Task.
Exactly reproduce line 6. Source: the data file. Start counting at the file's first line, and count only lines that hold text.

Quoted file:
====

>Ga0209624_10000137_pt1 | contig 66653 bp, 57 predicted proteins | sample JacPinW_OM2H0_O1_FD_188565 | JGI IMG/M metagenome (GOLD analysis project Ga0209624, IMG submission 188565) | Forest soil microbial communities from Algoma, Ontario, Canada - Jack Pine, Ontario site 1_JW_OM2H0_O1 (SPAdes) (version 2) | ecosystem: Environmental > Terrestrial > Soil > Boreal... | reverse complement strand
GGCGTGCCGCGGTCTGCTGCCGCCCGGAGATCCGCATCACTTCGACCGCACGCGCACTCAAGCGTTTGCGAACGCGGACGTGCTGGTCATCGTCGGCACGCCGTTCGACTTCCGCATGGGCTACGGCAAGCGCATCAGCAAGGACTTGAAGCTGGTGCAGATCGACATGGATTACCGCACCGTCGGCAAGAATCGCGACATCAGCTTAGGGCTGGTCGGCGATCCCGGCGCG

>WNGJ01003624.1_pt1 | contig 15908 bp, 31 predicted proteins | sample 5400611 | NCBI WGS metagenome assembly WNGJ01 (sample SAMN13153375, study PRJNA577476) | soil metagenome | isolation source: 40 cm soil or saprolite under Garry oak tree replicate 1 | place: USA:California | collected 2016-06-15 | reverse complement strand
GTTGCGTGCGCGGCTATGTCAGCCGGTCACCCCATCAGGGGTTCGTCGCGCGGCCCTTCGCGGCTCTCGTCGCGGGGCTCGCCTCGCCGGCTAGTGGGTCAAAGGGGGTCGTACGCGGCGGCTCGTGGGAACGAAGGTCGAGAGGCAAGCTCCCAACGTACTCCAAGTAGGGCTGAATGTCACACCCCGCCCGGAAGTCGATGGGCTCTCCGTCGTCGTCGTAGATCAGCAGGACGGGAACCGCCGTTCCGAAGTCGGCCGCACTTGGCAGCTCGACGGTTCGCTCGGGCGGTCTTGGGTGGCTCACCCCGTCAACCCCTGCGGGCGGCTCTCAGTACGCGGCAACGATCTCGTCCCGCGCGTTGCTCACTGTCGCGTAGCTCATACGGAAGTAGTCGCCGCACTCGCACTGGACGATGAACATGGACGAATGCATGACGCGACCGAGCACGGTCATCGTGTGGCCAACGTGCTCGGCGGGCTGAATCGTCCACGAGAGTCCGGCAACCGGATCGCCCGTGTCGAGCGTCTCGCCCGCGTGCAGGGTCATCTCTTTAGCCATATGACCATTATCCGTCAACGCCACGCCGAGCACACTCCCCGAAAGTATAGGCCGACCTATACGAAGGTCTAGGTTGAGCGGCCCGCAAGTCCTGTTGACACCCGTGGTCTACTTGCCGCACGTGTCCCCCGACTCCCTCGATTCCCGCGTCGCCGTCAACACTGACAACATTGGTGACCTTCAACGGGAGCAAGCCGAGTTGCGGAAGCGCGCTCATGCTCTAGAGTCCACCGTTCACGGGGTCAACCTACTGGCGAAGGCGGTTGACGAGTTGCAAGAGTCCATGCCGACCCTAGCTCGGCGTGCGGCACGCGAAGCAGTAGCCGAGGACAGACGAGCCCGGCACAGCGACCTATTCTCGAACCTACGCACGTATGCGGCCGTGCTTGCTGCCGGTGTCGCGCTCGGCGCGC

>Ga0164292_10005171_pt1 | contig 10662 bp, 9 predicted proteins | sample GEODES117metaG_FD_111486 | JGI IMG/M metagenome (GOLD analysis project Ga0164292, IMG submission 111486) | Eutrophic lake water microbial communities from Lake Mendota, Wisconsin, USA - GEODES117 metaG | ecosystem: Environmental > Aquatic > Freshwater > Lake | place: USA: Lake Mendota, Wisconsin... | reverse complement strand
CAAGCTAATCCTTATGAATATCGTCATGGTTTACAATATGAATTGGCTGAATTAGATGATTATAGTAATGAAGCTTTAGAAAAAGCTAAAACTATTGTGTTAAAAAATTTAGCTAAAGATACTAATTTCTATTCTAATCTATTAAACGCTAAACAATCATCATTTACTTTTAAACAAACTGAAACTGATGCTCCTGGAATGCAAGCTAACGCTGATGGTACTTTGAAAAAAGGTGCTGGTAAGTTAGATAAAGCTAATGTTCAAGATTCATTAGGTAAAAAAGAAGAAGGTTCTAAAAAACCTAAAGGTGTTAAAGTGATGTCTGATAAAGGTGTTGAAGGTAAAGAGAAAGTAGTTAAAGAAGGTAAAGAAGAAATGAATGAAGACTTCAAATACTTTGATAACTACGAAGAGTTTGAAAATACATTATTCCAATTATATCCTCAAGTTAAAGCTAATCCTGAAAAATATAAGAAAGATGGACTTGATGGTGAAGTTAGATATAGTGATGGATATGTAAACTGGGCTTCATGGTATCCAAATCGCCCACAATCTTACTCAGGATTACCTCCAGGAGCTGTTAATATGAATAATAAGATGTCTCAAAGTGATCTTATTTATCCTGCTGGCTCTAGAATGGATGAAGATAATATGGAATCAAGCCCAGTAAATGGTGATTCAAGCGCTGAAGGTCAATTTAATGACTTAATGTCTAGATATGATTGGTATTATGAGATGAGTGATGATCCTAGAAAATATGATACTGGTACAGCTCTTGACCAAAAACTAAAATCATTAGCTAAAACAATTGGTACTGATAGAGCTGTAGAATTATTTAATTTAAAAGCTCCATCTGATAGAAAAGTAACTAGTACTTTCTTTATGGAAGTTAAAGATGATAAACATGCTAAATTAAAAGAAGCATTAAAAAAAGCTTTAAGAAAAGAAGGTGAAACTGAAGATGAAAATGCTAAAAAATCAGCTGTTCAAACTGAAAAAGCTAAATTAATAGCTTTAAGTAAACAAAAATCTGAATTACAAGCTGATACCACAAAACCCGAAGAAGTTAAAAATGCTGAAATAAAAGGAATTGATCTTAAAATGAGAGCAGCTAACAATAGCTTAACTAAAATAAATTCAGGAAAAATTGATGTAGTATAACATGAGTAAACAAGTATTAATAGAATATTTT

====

CAAGCTAATCCTTATGAATATCGTCATGGTTTACAATATGAATTGGCTGAATTAGATGATTATAGTAATGAAGCTTTAGAAAAAGCTAAAACTATTGTGTTAAAAAATTTAGCTAAAGATACTAATTTCTATTCTAATCTATTAAACGCTAAACAATCATCATTTACTTTTAAACAAACTGAAACTGATGCTCCTGGAATGCAAGCTAACGCTGATGGTACTTTGAAAAAAGGTGCTGGTAAGTTAGATAAAGCTAATGTTCAAGATTCATTAGGTAAAAAAGAAGAAGGTTCTAAAAAACCTAAAGGTGTTAAAGTGATGTCTGATAAAGGTGTTGAAGGTAAAGAGAAAGTAGTTAAAGAAGGTAAAGAAGAAATGAATGAAGACTTCAAATACTTTGATAACTACGAAGAGTTTGAAAATACATTATTCCAATTATATCCTCAAGTTAAAGCTAATCCTGAAAAATATAAGAAAGATGGACTTGATGGTGAAGTTAGATATAGTGATGGATATGTAAACTGGGCTTCATGGTATCCAAATCGCCCACAATCTTACTCAGGATTACCTCCAGGAGCTGTTAATATGAATAATAAGATGTCTCAAAGTGATCTTATTTATCCTGCTGGCTCTAGAATGGATGAAGATAATATGGAATCAAGCCCAGTAAATGGTGATTCAAGCGCTGAAGGTCAATTTAATGACTTAATGTCTAGATATGATTGGTATTATGAGATGAGTGATGATCCTAGAAAATATGATACTGGTACAGCTCTTGACCAAAAACTAAAATCATTAGCTAAAACAATTGGTACTGATAGAGCTGTAGAATTATTTAATTTAAAAGCTCCATCTGATAGAAAAGTAACTAGTACTTTCTTTATGGAAGTTAAAGATGATAAACATGCTAAATTAAAAGAAGCATTAAAAAAAGCTTTAAGAAAAGAAGGTGAAACTGAAGATGAAAATGCTAAAAAATCAGCTGTTCAAACTGAAAAAGCTAAATTAATAGCTTTAAGTAAACAAAAATCTGAATTACAAGCTGATACCACAAAACCCGAAGAAGTTAAAAATGCTGAAATAAAAGGAATTGATCTTAAAATGAGAGCAGCTAACAATAGCTTAACTAAAATAAATTCAGGAAAAATTGATGTAGTATAACATGAGTAAACAAGTATTAATAGAATATTTT